Since the Covid-19 pandemic has plagued the world, and in particular the European Union, air carriers have been grappling with an unprecedented crisis, with millions of consumers on scheduled trips anxiously awaiting the refund of their money.
From a strictly legislative point of view, the question would seem, in a normal context, quite clear.
Regulation (EC) No. 261/2004 of the European Parliament and of the Council, of 11 February, establishes, in the event of cancellation of the flight by the airline, consumers' right to full refund for their tickets, within 7 days, or re-routing to another flight, if possible. Excluding, however, in extraordinary circumstances (such as the present, in which the borders were even closed), as well as in cancellations with more than 14 days notice, the right to compensation.
Thus, reimbursement by means of a travel voucher would only be possible with the written agreement of the passenger.
A different situation, not provided for in the Regulation, is one in which passengers want to cancel a trip on their own initiative. This happened mainly in the beginning, when the borders were not yet closed, but there were already fears of contagion, and it is something that is expected to happen also in the coming months, in which even if flights resume, it is expected that many consumers adopt a cautious stance and prefer to postpone your travels. Reimbursement or not in these cases depends on the type of ticket purchased, as specified in the carrier's terms and conditions, even though most carriers, in this pandemic situation, have chosen to make the date change regime more flexible or offer vouchers for use future.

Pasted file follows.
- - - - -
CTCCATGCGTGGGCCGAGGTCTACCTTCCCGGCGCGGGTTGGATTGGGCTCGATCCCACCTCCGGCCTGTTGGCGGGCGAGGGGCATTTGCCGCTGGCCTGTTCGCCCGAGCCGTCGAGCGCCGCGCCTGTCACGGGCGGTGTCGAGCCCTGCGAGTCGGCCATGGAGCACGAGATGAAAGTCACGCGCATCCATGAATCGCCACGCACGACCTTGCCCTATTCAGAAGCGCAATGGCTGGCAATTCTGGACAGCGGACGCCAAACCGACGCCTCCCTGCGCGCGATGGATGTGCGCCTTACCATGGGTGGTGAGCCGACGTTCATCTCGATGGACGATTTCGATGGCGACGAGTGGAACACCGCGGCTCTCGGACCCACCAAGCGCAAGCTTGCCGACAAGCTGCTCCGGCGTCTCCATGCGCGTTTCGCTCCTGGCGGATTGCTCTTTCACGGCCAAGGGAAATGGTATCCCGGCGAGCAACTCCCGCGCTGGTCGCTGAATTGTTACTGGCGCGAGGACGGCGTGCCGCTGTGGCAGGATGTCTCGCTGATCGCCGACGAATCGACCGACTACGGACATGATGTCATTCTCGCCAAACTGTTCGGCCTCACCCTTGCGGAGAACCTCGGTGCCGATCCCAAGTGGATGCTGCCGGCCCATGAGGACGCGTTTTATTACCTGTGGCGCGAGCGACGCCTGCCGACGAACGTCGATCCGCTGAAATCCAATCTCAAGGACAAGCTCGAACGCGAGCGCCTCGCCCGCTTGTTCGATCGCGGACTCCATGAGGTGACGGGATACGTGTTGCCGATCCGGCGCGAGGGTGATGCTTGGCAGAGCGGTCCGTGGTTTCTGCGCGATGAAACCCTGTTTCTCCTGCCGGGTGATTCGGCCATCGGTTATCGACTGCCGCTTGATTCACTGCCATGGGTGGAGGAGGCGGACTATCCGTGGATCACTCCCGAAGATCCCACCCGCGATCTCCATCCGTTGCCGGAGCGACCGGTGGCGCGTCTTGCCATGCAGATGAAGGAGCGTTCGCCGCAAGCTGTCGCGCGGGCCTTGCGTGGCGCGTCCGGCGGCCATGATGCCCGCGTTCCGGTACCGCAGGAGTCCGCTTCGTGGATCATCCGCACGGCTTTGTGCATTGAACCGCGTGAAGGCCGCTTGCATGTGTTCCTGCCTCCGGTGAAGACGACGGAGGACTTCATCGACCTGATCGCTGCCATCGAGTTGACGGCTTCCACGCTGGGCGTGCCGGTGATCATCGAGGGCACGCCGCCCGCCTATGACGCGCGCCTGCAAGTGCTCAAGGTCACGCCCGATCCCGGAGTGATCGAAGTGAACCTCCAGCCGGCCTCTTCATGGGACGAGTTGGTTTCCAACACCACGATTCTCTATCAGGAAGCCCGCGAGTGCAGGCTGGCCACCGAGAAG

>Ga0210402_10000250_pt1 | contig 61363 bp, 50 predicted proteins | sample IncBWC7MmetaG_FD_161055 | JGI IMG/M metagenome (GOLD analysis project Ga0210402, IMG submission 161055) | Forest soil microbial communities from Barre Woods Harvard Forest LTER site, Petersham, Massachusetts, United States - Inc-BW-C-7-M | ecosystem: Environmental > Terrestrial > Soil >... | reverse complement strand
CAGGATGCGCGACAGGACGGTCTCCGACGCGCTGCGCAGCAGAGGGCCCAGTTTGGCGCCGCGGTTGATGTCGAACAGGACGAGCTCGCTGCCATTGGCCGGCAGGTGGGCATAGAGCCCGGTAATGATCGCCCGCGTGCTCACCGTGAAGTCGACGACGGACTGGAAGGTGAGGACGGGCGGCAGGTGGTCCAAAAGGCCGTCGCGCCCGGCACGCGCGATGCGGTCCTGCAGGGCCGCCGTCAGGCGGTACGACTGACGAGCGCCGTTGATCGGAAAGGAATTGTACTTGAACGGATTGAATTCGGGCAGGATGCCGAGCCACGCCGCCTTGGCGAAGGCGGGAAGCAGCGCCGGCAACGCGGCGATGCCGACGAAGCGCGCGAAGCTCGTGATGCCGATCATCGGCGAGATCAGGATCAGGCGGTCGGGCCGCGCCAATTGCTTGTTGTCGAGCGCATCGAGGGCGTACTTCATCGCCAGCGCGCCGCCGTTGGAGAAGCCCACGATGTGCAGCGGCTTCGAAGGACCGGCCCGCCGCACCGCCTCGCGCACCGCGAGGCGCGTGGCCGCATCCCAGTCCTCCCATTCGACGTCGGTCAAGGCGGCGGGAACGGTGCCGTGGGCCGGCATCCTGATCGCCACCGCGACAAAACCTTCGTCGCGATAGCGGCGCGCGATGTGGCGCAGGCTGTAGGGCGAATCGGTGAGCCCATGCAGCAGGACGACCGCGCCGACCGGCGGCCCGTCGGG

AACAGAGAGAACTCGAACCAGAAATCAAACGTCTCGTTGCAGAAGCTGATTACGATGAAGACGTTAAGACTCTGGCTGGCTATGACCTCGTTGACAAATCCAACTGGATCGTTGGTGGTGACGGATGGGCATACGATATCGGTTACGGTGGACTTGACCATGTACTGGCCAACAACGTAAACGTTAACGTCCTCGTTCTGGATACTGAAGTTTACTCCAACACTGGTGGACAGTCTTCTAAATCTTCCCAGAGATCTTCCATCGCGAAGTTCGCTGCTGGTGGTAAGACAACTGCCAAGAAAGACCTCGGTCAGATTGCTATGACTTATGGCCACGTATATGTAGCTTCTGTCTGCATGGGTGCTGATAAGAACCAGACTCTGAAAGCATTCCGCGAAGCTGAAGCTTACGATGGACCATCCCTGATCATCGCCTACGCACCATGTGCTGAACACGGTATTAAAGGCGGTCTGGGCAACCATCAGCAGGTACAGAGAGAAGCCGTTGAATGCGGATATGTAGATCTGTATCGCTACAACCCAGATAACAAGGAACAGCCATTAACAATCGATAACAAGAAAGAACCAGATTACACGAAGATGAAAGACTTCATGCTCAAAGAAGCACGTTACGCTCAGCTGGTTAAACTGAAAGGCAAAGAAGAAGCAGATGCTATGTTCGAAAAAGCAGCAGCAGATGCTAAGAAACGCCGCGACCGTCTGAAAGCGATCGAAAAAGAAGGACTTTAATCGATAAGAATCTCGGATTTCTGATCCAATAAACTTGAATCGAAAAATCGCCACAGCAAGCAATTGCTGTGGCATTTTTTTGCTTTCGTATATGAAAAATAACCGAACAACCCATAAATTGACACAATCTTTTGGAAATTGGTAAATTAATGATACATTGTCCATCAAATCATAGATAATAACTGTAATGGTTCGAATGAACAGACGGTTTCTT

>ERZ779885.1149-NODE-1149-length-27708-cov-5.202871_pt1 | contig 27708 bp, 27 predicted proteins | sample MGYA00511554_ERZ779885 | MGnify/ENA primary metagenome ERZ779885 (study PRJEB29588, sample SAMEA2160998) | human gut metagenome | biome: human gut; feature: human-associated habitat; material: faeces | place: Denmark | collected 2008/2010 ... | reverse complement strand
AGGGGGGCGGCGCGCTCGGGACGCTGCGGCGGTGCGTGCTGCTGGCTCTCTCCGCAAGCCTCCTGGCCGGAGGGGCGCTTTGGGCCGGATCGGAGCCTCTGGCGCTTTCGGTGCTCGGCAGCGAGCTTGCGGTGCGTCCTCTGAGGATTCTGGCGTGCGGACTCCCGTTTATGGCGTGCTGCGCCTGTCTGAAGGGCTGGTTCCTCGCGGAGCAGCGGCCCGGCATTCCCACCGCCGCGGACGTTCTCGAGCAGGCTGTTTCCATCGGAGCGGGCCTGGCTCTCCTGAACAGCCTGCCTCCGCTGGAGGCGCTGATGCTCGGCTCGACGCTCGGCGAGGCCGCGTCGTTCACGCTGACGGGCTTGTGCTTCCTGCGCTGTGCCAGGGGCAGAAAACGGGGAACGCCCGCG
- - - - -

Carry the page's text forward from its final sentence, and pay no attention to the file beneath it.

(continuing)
However, the current context is far from normal and European legislation was certainly not designed for an exceptional situation of a global pandemic, until recently unthinkable.
The financial viability of air carriers, which have extremely high fixed costs, is seriously at risk, despite the fact that the European Parliament has lifted requirements for airlines to carry out most of their scheduled services, so as not to lose their landing slots. ; and the European Commission has temporarily relaxed State aid rules, allowing greater support from Member States.
Member States that, in their majority (including Portugal), requested the European Commission not to temporarily apply the Regulation, with the aim of allowing airlines, in a legal and harmonized way, to issue canceled travel vouchers, instead of refunds contributing to its financial debacle, with an impact on the long-term competitiveness of European aviation.
However, the European Commission remains, so far, unmoved by the non-amendment of the law, claiming that consumer protection is untouchable, especially now that families are under increased financial pressure, so they cannot be compelled by States to support airlines .
However, this position of the Commission to maintain the ideals of consumer protection, even though it apparently benefits their interests, is manifestly insufficient and out of touch with reality, even in practice, harmful to those it tries to protect. The aim of European legislation to allow a coordinated approach at Union level ends up being called into question, when each Member State, regardless of the provisions of the Regulation, has a different practical and even practical approach violation of law.